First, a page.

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RE: [All] SWEO requests input on SKOS message

From: Miles, AJ \(Alistair\) <A.J.Miles@rl.ac.uk>
Date: Tue, 20 Nov 2007 16:13:11 -0000
Message-ID: <677CE4DD24B12C4B9FA138534E29FB1D03B3F215@exchange11.fed.cclrc.ac.uk>
To: "Ed Summers" <ehs@pobox.com>, "SWD Working Group" <public-swd-wg@w3.org>

Hi Ed,

You're suggestions look good.

Cheers,

Alistair.

--
Alistair Miles
Research Associate
Science and Technology Facilities Council
Rutherford Appleton Laboratory
Harwell Science and Innovation Campus
Didcot
Oxfordshire OX11 0QX
United Kingdom
Web: http://purl.org/net/aliman
Email: a.j.miles@rl.ac.uk
Tel: +44 (0)1235 445440  

> -----Original Message-----
> From: public-swd-wg-request@w3.org 
> [mailto:public-swd-wg-request@w3.org] On Behalf Of Ed Summers
> Sent: 19 November 2007 21:18
> To: SWD Working Group
> Subject: Re: [All] SWEO requests input on SKOS message
> 
> 
> I reviewed the semweb-faq [1] in light of SKOS and have a few 
> suggestions. I inferred from Tom's message that the SWEO 
> folks are looking for feedback on the current use of SKOS in 
> the FAQ, as well as a response to a new "What is SKOS?" 
> question. Alistair's timely posting [2] came in handy for the 
> latter.  Please feel to throw darts at this...
> 
> //Ed
> 
> -----
> 
> ... Must I use ontologies for Semantic Web Applications?
> 
> "These different technologies differ in expressiveness but also in
> complexity: applications have a choice (RDF Schemas represent 
> the simplest ontology level, OWL Full being the most complex 
> one, SKOS when less rigorous terminologies, glossaries, are 
> to be used, etc).
> They also have a choice of not to use any of those; the usage 
> of ontologies is not a requirement for Semantic Web applications."
> 
> I think it's important to encourage people to reuse 
> ontologies before creating their own, and SKOS is a good 
> example of a re-usable ontology. So here is some slightly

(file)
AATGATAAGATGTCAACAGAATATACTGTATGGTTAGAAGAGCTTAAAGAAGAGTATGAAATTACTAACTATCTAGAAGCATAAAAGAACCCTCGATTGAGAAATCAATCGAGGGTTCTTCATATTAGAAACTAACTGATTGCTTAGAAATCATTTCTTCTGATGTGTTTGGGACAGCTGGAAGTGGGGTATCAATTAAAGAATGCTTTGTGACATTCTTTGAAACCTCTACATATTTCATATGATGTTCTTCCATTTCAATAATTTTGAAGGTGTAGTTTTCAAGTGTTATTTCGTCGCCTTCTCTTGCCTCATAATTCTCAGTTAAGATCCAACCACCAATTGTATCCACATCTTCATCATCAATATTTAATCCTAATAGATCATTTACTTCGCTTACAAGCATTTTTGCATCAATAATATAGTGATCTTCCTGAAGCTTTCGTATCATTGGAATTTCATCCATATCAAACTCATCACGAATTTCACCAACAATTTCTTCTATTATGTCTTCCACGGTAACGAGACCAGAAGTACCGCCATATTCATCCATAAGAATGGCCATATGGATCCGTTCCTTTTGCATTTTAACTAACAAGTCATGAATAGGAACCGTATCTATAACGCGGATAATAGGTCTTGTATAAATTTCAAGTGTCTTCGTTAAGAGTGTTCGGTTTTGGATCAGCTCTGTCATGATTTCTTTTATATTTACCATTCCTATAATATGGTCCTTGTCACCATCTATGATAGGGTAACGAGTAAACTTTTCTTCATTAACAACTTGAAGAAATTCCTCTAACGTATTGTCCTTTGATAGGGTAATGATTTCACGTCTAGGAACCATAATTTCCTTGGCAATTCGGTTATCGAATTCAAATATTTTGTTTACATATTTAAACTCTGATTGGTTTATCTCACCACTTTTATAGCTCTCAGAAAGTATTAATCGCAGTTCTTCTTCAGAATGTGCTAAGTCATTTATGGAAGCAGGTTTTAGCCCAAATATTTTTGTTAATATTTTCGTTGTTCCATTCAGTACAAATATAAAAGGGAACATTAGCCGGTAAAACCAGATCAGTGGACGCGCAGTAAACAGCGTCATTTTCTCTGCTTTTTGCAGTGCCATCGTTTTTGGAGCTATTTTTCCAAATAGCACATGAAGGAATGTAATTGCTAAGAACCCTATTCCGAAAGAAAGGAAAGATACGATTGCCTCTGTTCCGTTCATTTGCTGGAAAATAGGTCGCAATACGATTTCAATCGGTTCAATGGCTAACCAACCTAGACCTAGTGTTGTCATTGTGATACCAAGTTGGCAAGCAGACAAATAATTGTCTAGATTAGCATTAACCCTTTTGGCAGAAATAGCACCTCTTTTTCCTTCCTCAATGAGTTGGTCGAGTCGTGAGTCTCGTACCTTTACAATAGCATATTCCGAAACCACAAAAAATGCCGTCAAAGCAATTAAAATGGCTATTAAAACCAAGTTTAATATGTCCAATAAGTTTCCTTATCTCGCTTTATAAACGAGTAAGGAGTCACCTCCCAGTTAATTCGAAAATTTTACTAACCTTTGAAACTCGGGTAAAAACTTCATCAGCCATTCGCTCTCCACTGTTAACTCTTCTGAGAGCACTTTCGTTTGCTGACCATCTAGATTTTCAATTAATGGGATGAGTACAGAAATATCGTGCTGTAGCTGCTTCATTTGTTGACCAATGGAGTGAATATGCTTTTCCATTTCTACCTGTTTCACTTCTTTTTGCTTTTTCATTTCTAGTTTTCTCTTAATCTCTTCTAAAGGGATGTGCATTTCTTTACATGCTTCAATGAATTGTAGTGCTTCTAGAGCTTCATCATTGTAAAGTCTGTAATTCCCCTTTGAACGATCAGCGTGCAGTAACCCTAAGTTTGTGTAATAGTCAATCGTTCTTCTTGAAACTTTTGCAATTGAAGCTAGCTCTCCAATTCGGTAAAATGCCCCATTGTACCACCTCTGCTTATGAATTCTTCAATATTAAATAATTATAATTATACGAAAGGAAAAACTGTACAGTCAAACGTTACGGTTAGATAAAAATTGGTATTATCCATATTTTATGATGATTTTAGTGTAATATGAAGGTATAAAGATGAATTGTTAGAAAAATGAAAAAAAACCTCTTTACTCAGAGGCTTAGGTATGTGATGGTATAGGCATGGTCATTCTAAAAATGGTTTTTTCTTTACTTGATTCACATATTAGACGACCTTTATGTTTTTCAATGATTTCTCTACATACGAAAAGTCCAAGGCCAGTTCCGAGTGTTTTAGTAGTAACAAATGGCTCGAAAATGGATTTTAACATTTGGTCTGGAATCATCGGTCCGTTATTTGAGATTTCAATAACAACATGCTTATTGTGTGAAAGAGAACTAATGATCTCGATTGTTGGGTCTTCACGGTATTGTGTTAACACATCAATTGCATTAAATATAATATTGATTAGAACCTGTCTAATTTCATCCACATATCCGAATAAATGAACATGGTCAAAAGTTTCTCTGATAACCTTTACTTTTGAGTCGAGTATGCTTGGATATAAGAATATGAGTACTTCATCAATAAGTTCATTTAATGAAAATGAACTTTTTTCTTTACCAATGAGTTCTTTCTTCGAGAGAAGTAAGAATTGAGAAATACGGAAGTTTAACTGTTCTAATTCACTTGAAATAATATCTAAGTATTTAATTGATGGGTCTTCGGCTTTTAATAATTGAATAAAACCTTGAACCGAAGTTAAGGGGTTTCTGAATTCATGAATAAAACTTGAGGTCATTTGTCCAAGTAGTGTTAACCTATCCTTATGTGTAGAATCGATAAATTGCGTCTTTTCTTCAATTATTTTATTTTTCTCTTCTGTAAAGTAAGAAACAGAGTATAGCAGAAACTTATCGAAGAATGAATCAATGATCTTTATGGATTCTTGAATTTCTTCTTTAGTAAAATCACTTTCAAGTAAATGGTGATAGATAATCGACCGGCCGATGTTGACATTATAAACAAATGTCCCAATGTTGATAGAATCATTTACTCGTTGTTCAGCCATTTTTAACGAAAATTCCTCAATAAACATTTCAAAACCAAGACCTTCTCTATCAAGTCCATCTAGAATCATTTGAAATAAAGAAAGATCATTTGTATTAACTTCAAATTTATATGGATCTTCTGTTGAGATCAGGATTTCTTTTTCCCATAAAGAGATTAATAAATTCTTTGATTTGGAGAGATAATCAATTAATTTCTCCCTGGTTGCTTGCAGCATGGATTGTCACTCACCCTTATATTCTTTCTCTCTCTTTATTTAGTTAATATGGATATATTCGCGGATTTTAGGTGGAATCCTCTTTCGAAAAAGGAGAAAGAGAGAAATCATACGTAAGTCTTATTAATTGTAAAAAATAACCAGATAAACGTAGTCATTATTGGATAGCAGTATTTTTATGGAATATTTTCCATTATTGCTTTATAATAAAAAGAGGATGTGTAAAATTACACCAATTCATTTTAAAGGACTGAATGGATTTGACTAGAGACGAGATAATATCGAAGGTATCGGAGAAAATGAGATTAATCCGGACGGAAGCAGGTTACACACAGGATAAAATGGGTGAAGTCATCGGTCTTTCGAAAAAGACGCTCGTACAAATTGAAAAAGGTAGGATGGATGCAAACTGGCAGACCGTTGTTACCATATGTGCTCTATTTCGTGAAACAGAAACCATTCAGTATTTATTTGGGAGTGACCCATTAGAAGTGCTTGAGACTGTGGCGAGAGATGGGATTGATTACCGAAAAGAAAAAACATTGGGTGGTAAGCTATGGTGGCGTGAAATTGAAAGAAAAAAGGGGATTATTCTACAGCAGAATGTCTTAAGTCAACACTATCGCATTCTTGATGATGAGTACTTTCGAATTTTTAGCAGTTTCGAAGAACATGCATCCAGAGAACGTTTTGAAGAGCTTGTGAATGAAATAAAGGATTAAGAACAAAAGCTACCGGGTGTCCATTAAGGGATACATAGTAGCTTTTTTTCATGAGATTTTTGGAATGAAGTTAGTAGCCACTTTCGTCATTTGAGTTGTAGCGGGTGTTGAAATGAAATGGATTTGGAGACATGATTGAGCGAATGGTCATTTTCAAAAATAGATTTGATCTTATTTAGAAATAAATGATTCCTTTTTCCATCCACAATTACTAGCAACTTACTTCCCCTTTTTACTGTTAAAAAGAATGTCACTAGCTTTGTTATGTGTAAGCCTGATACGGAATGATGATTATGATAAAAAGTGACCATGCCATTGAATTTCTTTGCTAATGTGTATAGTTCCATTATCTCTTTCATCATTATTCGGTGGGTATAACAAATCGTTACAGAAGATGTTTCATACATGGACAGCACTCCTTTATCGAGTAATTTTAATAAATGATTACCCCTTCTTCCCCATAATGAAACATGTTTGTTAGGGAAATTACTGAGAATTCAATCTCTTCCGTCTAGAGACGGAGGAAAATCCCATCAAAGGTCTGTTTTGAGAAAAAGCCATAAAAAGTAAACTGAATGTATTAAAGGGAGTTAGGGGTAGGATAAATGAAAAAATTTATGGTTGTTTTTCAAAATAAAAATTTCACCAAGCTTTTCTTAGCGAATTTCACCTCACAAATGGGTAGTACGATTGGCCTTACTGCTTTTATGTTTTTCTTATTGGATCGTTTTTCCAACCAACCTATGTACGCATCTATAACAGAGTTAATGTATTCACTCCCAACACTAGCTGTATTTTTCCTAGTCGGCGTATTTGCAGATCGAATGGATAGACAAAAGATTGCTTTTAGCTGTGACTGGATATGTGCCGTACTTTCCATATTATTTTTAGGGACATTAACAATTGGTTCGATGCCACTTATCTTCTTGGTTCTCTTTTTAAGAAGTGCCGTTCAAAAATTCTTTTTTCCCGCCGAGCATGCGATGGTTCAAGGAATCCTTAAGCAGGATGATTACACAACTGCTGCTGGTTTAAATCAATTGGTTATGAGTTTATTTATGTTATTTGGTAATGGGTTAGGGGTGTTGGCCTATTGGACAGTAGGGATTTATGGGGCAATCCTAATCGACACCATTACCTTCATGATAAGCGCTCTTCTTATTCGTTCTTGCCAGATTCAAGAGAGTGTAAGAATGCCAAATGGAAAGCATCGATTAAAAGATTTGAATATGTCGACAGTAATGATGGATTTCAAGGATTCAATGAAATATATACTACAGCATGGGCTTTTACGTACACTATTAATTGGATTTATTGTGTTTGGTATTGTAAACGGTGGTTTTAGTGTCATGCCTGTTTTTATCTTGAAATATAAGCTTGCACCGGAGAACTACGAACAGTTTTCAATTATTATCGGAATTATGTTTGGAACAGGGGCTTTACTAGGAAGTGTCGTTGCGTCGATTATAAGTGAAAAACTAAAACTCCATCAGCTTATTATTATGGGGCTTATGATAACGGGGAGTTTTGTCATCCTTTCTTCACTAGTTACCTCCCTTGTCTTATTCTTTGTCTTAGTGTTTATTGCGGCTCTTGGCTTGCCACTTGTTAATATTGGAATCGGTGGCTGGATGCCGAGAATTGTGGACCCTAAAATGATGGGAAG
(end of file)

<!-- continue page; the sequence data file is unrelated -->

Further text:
> modified language.
> 
> These technologies differ in expressiveness but also in complexity.
> Applications have a choice along a range from RDF Schema for 
> representing the simplest ontology level, to OWL Full for 
> maximum expressiveness. In addition semantic web users are 
> encouraged to leverage existing ontologies where possible: 
> e.g. SKOS for representing basic structures like thesauri, 
> taxonomies or other controlled  vocabularies. Good places to 
> look for existing ontologies are detailed elsewhere in this FAQ [3].
> 
> -----
> 
> ... tagging, folksonomies
> 
> "While tagging is easy and somewhat useful, it destroys a lot 
> of the semantics of the data. In the Semantic Web, instead of 
> tagging data items with strings, they can be related to other 
> resources which can be uniquely identified, like ones 
> representing people and places. The relationships are very 
> specific, like who took the photograph, who is in the 
> photograph, where the photograph was taken."
> 
> It seems to me that the semantic web community is beginning 
> to see that folksonomies and tagging may have a role to play 
> in the semantic web. For examples of this see flickrwrapper 
> at dbpedia [4] and Alistair's latest thinking on SKOS [2]. I 
> think it would serve the semantic web effort well by 
> encouraging this collaboration rather than dismantling it. So 
> here's a rephrasing of the above:
> 
> While tagging is easy and somewhat useful, it often destroys 
> a lot of the semantics of the data. A folksonomy tag is 
> typically 2/3 of a RDF triple. The subject is known: e.g. the 
> URL for the flickr image being tagged, or the URL being 
> bookmarked in delicious. The object is known:
> e.g. http://flickr.com/photos/tags/cats or 
> http://del.icio.us/tag/cats. But the predicate to connect 
> them is often missing. Machine-tags [5] lend themselves to 
> RDF more since they better capture the relationship between 
> the subject and the object.
> Folksonomy providers are encouraged to capture or infer the 
> semantics around their tags and to leverage semantic web 
> technologies such as RDF and SKOS to publish machine readable 
> versions of their concept schemes.
> 
> -----
> 
> ... What is SKOS?
> 
> The Simple Knowledge Organization System (SKOS) is an 
> ontology for expressing the basic structure and content of 
> concept schemes such as thesauri, classification schemes, 
> subject heading lists, taxonomies, glossaries, folksonomies, 
> other types of controlled vocabularies. It provides a 
> standard, low-cost way of migrating existing concept schemes 
> to the Semantic Web, so that they can be used as-is for the 
> development of lightweight Semantic Web applications. SKOS is 
> increasingly seen as a bridging technology, providing the 
> missing link between the rigorous logical formalism of 
> ontology languages such as OWL and the chaotic, informal and 
> weakly-structured world of social approaches to information 
> management, as exemplified by social tagging applications.
> 
> [1] http://www.w3.org/2001/sw/SW-FAQ
> [2] http://isegserv.itd.rl.ac.uk/blogs/alistair/archives/84
> [3] http://www.w3.org/2001/sw/SW-FAQ#findont
> [4] http://www4.wiwiss.fu-berlin.de/flickrwrappr/
> [5] http://www.flickr.com/groups/api/discuss/72157594497877875/
> 
> 
Received on Tuesday, 20 November 2007 16:13:26 UTC

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